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Tackling the Problem of Affordable Housing

By County Commissioner Karen T. Marcus, District 1

Everyone knows the high cost of a single family home or condominium these days and yet the medium income for a family of four in Palm Beach County is only $64,400. The median home price here still hovers around $400,000.

There is a very real shortfall of affordable housing for County residents in the low to middle income levels, and for those who can only afford to rent, most rentals are being converted to expensive condos. After several months of discussion and staff study, at one time including the possibility of implementing a moratorium on residential development, County Commissioners now have a plan to provide workforce/affordable housing throughout the unincorporated areas of the County.

As of April 5th, all residential development applications submitted to the County in most cases must designate at least 25% of the homes for workforce housing, in the price range of $164,000 to $304,000. Also, there can be density bonuses offered to developers so they can build up to 30% more homes than usual in order to help recover some lost profit by building less than market rate housing. Though we want builders to commit to building affordable homes, they can opt to contribute into an affordable housing fund or include affordable homes in a different project planned elsewhere as other options to this plan. Once a project is planned, the County has committed to move more quickly in the permitting process.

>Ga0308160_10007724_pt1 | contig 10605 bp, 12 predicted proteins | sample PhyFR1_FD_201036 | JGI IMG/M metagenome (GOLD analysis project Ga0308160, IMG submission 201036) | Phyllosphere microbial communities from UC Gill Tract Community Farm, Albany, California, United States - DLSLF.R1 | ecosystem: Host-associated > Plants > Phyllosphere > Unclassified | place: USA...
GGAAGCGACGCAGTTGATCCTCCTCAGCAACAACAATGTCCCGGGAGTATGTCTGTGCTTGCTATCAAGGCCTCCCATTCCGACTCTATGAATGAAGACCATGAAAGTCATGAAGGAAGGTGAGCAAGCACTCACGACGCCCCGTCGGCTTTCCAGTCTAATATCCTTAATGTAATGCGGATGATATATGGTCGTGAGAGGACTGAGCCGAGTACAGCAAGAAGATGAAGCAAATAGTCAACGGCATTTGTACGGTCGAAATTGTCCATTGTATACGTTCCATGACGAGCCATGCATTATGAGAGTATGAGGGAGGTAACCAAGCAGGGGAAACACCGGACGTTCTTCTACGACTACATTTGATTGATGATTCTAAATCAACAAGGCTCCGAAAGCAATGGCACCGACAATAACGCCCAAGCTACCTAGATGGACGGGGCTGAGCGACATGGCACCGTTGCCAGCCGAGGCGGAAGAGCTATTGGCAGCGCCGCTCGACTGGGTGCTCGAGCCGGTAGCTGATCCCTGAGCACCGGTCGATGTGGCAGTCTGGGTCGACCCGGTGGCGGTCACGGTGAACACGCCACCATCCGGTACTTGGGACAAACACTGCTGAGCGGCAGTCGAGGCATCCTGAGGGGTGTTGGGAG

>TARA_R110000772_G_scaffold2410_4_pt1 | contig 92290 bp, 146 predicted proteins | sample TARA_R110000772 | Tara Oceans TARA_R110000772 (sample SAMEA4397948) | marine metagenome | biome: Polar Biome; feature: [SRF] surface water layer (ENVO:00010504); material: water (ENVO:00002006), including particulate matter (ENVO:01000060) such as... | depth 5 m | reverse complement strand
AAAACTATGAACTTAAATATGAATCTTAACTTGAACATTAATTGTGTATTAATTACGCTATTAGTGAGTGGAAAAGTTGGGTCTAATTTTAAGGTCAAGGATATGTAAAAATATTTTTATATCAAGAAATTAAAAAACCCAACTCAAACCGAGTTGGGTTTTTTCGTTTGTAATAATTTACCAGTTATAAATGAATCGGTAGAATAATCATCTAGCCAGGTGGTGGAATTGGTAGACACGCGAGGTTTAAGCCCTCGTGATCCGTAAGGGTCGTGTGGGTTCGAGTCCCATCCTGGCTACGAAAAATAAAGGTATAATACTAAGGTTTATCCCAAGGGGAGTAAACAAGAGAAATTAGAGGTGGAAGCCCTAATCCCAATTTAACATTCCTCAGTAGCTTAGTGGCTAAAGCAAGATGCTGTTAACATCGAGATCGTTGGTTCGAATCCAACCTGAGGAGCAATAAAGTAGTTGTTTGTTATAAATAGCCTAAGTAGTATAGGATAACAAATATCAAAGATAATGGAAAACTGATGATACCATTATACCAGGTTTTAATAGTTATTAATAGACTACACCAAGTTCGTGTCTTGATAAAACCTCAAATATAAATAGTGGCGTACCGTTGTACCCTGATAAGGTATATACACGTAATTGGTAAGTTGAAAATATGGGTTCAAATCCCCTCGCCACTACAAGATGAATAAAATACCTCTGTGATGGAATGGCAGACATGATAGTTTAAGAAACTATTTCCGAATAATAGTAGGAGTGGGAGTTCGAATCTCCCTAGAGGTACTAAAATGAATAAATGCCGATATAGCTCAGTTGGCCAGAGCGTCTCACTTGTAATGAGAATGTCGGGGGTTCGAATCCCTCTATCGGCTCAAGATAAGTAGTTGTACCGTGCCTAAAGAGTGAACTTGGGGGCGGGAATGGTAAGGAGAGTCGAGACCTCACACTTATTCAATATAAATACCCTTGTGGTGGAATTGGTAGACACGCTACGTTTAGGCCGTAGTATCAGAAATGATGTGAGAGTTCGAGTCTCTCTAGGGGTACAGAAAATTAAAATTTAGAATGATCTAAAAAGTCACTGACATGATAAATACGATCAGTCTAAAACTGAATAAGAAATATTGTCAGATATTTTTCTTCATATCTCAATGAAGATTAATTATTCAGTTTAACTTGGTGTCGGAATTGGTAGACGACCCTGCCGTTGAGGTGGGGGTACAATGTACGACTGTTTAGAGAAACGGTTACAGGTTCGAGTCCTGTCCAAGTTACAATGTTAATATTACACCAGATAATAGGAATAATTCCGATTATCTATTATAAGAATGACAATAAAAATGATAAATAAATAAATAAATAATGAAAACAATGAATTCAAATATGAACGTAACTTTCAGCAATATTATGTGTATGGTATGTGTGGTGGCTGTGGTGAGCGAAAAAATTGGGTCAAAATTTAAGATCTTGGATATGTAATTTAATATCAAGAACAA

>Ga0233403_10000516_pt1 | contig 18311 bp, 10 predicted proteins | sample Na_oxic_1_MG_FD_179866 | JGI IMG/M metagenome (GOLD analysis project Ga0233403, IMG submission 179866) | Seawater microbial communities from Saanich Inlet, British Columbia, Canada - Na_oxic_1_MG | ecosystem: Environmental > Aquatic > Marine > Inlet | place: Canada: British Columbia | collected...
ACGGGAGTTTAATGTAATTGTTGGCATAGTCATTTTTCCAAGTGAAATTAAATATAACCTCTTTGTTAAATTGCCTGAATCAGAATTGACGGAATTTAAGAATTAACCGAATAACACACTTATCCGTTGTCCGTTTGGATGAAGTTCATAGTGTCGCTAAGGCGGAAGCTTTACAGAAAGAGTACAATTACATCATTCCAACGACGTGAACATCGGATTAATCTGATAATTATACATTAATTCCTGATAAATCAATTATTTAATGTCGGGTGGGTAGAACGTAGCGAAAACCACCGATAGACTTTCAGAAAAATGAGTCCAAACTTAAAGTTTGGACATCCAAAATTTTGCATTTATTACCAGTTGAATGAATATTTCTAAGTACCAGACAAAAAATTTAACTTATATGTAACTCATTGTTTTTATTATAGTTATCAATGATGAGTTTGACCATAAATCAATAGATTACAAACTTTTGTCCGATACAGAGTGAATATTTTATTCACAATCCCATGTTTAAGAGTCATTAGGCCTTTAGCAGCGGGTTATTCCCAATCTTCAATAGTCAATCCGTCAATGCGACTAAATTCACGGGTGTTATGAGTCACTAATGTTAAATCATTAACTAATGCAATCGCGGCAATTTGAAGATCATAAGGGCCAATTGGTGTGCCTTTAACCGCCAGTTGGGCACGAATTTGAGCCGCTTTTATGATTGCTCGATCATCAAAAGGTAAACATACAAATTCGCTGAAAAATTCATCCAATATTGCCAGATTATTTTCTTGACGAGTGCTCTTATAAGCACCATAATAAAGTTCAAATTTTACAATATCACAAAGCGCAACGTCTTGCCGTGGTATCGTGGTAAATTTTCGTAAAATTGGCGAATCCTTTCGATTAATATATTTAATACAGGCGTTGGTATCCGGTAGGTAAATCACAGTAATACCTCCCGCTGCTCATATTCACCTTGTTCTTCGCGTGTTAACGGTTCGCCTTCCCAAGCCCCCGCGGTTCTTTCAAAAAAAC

Another way developers can help is to purchase existing units or buy vacant land to put into the County’s inventory. Mixed use housing plans (town homes, single family homes, condos, apartments) could then be provided within planned unit developments, allowing for diversity of housing units.

Community land trusts are another way to induce affordable housing. The County has formed a non-profit organization that can own land and make it available on a long-term basis for affordable housing. This Community Land Trust (CLT) will identify property and funding. As a pilot program, the County’s CLT has already purchased 10 acres that will now go out for bid.

Another option is to look at cities, which contain existing available land within municipal boundaries. We want to work collaboratively with cities, the business community and the School District, all of whom as employers are finding that their new hires cannot find suitable housing. The Jupiter Town Council is a good example of cities and the County working together. The town recently approved changes in Abacoa that permitted the developer to move some workforce housing units from a perimeter area to the Town Center, where employees will now be able to live and work in that same locale. The 372 units are all under $200,000.

County Commissioners see the issue of affordable housing as a real priority. We will need to change our own codes to allow us to rezone land for additional density (allowing for more houses on lots). We will continue to work with realtors, developers, municipalities and all entities to find workable solutions and maintain a lasting plan. Our residents and workforce deserve no less.

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